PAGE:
Never delete entries? Good idea? Usual?

I am designing a system and I don’t think it’s a good idea to give the ability to the end user to delete entries in the database. I think that way because often then end user, once given admin rights, might end up making a mess in the database and then turn to me to fix it.

Of course, they will need to be able to do remove entries or at least think that they did if they are set as admin.

So, I was thinking that all the entries in the database should have an “active” field. If they try to remove an entry, it will just set the flag to “false” or something similar. Then there will be some kind of super admin that would be my company’s team who could change this field.

I already saw that in another company I worked for, but I was wondering if it was a good idea. I could just make regular database backups and then roll back if they commit an error and adding this field would add some complexity to all the queries.

What do you think? Should I do it that way? Do you use this kind of trick in your applications?


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Method 1

In one of our databases, we distinguished between transactional and dictionary records.

In a couple of words, transactional records are things that you cannot roll back in real life, like a call from a customer. You can change the caller’s name, status etc., but you cannot dismiss the call itself.

Dictionary records are things that you can change, like assigning a city to a customer.

Transactional records and things that lead to them were never deleted, while dictionary ones could be deleted all right.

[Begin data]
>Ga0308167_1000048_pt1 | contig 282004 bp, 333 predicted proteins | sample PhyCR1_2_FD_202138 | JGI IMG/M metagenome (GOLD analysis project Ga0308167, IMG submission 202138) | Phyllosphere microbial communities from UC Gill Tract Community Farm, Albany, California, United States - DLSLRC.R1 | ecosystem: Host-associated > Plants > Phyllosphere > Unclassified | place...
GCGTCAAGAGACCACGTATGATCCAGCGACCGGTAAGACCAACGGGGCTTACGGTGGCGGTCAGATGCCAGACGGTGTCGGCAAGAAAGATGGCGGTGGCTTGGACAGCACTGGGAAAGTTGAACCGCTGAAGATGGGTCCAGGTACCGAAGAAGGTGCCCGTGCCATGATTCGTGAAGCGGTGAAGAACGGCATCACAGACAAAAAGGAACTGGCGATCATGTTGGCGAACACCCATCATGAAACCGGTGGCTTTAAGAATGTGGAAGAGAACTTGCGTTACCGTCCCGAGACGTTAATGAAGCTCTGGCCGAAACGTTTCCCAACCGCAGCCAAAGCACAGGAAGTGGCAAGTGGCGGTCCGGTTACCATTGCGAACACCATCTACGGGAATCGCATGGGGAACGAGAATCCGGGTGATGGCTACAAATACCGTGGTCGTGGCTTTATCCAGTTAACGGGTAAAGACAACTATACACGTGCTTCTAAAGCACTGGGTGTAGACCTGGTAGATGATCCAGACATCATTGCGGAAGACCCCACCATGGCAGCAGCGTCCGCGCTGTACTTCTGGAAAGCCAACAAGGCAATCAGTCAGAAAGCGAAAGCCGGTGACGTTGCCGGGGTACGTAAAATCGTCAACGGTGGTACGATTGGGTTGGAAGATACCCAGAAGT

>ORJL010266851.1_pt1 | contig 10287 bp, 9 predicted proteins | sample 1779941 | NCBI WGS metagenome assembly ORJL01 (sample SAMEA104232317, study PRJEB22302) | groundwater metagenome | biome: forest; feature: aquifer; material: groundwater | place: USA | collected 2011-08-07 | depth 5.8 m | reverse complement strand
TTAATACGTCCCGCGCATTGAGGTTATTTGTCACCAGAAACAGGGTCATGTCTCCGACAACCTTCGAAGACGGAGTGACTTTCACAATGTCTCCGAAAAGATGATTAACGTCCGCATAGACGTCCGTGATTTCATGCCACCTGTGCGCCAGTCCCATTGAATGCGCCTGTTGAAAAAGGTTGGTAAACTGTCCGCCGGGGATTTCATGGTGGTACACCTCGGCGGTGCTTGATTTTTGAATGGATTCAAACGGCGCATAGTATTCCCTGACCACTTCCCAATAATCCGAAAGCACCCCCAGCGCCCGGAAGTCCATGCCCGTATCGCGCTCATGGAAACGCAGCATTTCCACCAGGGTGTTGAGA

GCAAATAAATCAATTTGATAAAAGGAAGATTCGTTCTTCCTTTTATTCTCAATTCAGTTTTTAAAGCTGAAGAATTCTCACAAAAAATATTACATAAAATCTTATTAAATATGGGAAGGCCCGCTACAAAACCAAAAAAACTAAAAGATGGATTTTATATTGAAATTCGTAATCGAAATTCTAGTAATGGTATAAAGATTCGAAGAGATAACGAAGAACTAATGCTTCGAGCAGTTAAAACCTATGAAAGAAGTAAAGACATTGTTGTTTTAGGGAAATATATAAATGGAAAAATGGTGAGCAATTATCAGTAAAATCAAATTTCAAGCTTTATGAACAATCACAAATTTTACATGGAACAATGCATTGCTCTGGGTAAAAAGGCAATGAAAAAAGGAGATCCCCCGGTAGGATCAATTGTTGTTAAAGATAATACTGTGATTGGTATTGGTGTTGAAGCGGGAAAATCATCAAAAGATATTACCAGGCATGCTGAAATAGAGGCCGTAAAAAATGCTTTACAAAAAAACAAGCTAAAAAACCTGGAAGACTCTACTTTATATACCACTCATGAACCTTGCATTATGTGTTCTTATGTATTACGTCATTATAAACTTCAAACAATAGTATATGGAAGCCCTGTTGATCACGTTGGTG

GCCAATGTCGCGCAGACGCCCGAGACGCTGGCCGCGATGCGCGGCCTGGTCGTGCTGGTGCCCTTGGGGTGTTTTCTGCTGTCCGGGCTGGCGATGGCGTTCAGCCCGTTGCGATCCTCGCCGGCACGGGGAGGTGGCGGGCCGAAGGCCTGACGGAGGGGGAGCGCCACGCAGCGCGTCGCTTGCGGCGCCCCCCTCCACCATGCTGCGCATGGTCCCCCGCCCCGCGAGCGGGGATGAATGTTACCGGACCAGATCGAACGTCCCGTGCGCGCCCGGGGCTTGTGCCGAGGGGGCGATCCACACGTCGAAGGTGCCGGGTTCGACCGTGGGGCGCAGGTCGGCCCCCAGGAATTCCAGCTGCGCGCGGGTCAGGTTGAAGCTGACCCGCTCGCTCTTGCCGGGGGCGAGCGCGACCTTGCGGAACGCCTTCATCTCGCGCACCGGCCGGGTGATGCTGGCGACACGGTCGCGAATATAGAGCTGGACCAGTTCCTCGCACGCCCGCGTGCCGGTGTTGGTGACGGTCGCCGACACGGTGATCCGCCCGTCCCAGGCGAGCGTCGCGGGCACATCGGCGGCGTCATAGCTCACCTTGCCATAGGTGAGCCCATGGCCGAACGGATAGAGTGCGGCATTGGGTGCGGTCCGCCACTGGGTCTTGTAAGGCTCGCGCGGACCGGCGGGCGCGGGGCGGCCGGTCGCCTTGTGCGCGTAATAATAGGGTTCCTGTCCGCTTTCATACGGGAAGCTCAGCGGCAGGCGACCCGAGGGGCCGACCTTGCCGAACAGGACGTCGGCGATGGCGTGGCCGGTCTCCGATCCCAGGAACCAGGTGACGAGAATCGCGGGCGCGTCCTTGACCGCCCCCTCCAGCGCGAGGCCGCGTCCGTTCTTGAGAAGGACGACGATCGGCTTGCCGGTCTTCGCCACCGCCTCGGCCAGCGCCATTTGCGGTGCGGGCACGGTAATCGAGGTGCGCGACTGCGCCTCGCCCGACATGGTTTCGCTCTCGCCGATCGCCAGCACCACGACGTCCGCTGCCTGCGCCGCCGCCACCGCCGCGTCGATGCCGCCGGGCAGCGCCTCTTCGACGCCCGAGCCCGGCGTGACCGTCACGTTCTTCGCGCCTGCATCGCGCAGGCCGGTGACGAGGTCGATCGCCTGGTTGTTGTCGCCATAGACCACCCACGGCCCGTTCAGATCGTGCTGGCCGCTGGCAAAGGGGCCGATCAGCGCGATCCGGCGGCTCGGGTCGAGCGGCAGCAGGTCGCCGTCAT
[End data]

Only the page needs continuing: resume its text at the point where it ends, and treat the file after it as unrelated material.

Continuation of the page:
By “things that lead to them” I mean that as soon as the record appears in the business rules which can lead to a transactional record, this record also becomes transactional.

Like, a city can be deleted from the database. But when a rule appeared that said “send an SMS to all customers in Moscow“, the cities became transactional records as well, or we would not be able to answer the question “why did this SMS get sent”.

A rule of thumb for distinguishing was this: is it only my company’s business?

If one of my employees made a decision based on data from the database (like, he made a report based on which some management decision was made, and then the data report was based on disappeared), it was considered OK to delete these data.

But if the decision affected some immediate actions with customers (like calling, messing with the customer’s balance etc.), everything that lead to these decisions was kept forever.

It may vary from one business model to another: sometimes, it may be required to record even internal data, sometimes it’s OK to delete data that affects outside world.

But for our business model, the rule from above worked fine.

Method 2

A couple reasons people do things like this is for auditing and automated rollback. If a row is completely deleted then there’s no way to automatically rollback that deletion if it was in error. Also, keeping a row around and its previous state is important for auditing – a super user should be able to see who deleted what and when as well as who changed what, etc.

Of course, that’s all dependent on your current application’s business logic. Some applications have no need for auditing and it may be proper to fully delete a row.

Method 3

The downside to just setting a flag such as IsActive or DeletedDate is that all of your queries must take that flag into account when pulling data. This makes it more likely that another programmer will accidentally forget this flag when writing reports…

A slightly better alternative is to archive that record into a different database. This way it’s been physically moved to a location that is not normally searched. You might add a couple fields to capture who deleted it and when; but the point is it won’t be polluting your main database.

Further, you could provide an undo feature to bring it back fairly quickly; and do a permanent delete after 30 days or something like that.